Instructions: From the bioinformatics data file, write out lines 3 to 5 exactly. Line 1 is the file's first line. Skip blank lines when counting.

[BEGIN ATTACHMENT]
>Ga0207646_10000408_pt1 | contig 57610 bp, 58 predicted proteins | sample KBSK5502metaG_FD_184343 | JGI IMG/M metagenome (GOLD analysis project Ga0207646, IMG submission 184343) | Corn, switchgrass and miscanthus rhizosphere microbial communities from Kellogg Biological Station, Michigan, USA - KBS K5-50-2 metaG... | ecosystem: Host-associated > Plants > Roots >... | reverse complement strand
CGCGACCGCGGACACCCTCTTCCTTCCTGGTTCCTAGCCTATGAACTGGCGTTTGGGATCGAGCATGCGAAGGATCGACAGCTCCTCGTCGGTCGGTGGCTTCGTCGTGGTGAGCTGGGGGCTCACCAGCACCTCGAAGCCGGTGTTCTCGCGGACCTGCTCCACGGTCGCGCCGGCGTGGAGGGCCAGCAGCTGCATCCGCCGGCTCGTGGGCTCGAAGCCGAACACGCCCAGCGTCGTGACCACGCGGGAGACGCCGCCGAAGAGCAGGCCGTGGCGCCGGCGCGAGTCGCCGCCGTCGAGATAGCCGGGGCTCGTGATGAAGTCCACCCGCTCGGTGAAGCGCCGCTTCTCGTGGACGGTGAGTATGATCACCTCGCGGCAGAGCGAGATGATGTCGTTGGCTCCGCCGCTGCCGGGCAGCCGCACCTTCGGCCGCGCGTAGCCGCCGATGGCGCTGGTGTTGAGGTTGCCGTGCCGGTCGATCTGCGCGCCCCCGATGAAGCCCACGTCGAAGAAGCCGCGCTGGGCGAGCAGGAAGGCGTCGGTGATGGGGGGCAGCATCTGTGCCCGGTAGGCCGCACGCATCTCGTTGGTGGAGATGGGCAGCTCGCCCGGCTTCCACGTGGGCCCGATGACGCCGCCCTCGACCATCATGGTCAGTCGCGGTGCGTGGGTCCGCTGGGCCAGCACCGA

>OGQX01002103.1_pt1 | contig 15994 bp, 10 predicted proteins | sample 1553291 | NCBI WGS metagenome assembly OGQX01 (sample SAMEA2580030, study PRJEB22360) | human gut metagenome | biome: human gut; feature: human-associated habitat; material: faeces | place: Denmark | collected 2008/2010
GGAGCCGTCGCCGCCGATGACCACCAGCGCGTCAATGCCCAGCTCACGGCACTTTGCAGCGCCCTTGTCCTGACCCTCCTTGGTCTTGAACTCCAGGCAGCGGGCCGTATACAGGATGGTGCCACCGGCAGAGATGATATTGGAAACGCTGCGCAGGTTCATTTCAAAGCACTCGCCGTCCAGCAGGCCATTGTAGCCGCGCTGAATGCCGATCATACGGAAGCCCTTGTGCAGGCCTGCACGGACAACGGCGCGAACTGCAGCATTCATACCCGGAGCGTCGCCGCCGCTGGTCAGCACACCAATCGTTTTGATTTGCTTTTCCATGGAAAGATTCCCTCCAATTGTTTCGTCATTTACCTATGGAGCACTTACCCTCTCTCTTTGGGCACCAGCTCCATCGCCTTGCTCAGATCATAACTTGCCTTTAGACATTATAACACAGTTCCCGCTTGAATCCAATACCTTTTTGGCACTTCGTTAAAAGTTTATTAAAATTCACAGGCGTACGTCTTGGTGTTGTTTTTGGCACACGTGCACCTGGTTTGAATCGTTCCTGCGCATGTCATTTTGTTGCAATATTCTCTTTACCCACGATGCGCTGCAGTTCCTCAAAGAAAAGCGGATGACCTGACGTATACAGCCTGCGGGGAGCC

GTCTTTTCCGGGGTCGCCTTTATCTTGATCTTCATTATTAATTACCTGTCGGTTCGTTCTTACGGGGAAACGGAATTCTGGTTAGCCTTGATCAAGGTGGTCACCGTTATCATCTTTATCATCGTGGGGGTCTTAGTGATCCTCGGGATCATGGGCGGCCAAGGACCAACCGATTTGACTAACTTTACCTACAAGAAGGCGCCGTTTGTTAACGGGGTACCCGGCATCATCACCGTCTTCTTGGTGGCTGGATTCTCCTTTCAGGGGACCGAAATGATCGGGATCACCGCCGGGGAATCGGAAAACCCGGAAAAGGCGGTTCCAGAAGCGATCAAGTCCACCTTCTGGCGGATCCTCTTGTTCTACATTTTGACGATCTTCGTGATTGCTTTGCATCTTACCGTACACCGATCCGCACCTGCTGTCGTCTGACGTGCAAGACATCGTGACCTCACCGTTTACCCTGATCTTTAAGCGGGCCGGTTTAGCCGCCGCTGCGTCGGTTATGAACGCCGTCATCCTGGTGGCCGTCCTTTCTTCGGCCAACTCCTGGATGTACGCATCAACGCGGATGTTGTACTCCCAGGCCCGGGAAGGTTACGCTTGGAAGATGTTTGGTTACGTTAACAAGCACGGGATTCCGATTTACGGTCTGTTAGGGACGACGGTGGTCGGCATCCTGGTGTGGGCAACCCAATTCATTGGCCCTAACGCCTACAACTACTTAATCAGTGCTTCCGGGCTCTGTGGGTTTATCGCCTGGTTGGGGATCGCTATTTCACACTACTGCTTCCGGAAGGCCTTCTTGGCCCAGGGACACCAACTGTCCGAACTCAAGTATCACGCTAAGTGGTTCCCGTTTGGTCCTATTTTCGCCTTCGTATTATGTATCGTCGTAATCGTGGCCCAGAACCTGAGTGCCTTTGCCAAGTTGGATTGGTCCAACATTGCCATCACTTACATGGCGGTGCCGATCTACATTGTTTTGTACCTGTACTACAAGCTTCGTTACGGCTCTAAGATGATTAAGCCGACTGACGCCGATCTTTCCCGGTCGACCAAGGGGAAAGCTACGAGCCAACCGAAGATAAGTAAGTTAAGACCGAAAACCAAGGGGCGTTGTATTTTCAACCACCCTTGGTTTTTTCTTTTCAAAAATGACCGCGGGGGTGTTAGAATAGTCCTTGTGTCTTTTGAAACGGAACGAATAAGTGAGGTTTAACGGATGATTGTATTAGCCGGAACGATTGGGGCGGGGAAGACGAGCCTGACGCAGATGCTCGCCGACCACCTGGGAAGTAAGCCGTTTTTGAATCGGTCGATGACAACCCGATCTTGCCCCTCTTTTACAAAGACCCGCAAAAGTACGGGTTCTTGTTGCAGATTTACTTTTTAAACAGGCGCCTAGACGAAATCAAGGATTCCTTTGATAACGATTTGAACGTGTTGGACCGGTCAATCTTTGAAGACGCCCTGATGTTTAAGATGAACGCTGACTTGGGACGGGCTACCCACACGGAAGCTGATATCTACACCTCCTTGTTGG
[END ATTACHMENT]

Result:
>OGQX01002103.1_pt1 | contig 15994 bp, 10 predicted proteins | sample 1553291 | NCBI WGS metagenome assembly OGQX01 (sample SAMEA2580030, study PRJEB22360) | human gut metagenome | biome: human gut; feature: human-associated habitat; material: faeces | place: Denmark | collected 2008/2010
GGAGCCGTCGCCGCCGATGACCACCAGCGCGTCAATGCCCAGCTCACGGCACTTTGCAGCGCCCTTGTCCTGACCCTCCTTGGTCTTGAACTCCAGGCAGCGGGCCGTATACAGGATGGTGCCACCGGCAGAGATGATATTGGAAACGCTGCGCAGGTTCATTTCAAAGCACTCGCCGTCCAGCAGGCCATTGTAGCCGCGCTGAATGCCGATCATACGGAAGCCCTTGTGCAGGCCTGCACGGACAACGGCGCGAACTGCAGCATTCATACCCGGAGCGTCGCCGCCGCTGGTCAGCACACCAATCGTTTTGATTTGCTTTTCCATGGAAAGATTCCCTCCAATTGTTTCGTCATTTACCTATGGAGCACTTACCCTCTCTCTTTGGGCACCAGCTCCATCGCCTTGCTCAGATCATAACTTGCCTTTAGACATTATAACACAGTTCCCGCTTGAATCCAATACCTTTTTGGCACTTCGTTAAAAGTTTATTAAAATTCACAGGCGTACGTCTTGGTGTTGTTTTTGGCACACGTGCACCTGGTTTGAATCGTTCCTGCGCATGTCATTTTGTTGCAATATTCTCTTTACCCACGATGCGCTGCAGTTCCTCAAAGAAAAGCGGATGACCTGACGTATACAGCCTGCGGGGAGCC

GTCTTTTCCGGGGTCGCCTTTATCTTGATCTTCATTATTAATTACCTGTCGGTTCGTTCTTACGGGGAAACGGAATTCTGGTTAGCCTTGATCAAGGTGGTCACCGTTATCATCTTTATCATCGTGGGGGTCTTAGTGATCCTCGGGATCATGGGCGGCCAAGGACCAACCGATTTGACTAACTTTACCTACAAGAAGGCGCCGTTTGTTAACGGGGTACCCGGCATCATCACCGTCTTCTTGGTGGCTGGATTCTCCTTTCAGGGGACCGAAATGATCGGGATCACCGCCGGGGAATCGGAAAACCCGGAAAAGGCGGTTCCAGAAGCGATCAAGTCCACCTTCTGGCGGATCCTCTTGTTCTACATTTTGACGATCTTCGTGATTGCTTTGCATCTTACCGTACACCGATCCGCACCTGCTGTCGTCTGACGTGCAAGACATCGTGACCTCACCGTTTACCCTGATCTTTAAGCGGGCCGGTTTAGCCGCCGCTGCGTCGGTTATGAACGCCGTCATCCTGGTGGCCGTCCTTTCTTCGGCCAACTCCTGGATGTACGCATCAACGCGGATGTTGTACTCCCAGGCCCGGGAAGGTTACGCTTGGAAGATGTTTGGTTACGTTAACAAGCACGGGATTCCGATTTACGGTCTGTTAGGGACGACGGTGGTCGGCATCCTGGTGTGGGCAACCCAATTCATTGGCCCTAACGCCTACAACTACTTAATCAGTGCTTCCGGGCTCTGTGGGTTTATCGCCTGGTTGGGGATCGCTATTTCACACTACTGCTTCCGGAAGGCCTTCTTGGCCCAGGGACACCAACTGTCCGAACTCAAGTATCACGCTAAGTGGTTCCCGTTTGGTCCTATTTTCGCCTTCGTATTATGTATCGTCGTAATCGTGGCCCAGAACCTGAGTGCCTTTGCCAAGTTGGATTGGTCCAACATTGCCATCACTTACATGGCGGTGCCGATCTACATTGTTTTGTACCTGTACTACAAGCTTCGTTACGGCTCTAAGATGATTAAGCCGACTGACGCCGATCTTTCCCGGTCGACCAAGGGGAAAGCTACGAGCCAACCGAAGATAAGTAAGTTAAGACCGAAAACCAAGGGGCGTTGTATTTTCAACCACCCTTGGTTTTTTCTTTTCAAAAATGACCGCGGGGGTGTTAGAATAGTCCTTGTGTCTTTTGAAACGGAACGAATAAGTGAGGTTTAACGGATGATTGTATTAGCCGGAACGATTGGGGCGGGGAAGACGAGCCTGACGCAGATGCTCGCCGACCACCTGGGAAGTAAGCCGTTTTTGAATCGGTCGATGACAACCCGATCTTGCCCCTCTTTTACAAAGACCCGCAAAAGTACGGGTTCTTGTTGCAGATTTACTTTTTAAACAGGCGCCTAGACGAAATCAAGGATTCCTTTGATAACGATTTGAACGTGTTGGACCGGTCAATCTTTGAAGACGCCCTGATGTTTAAGATGAACGCTGACTTGGGACGGGCTACCCACACGGAAGCTGATATCTACACCTCCTTGTTGG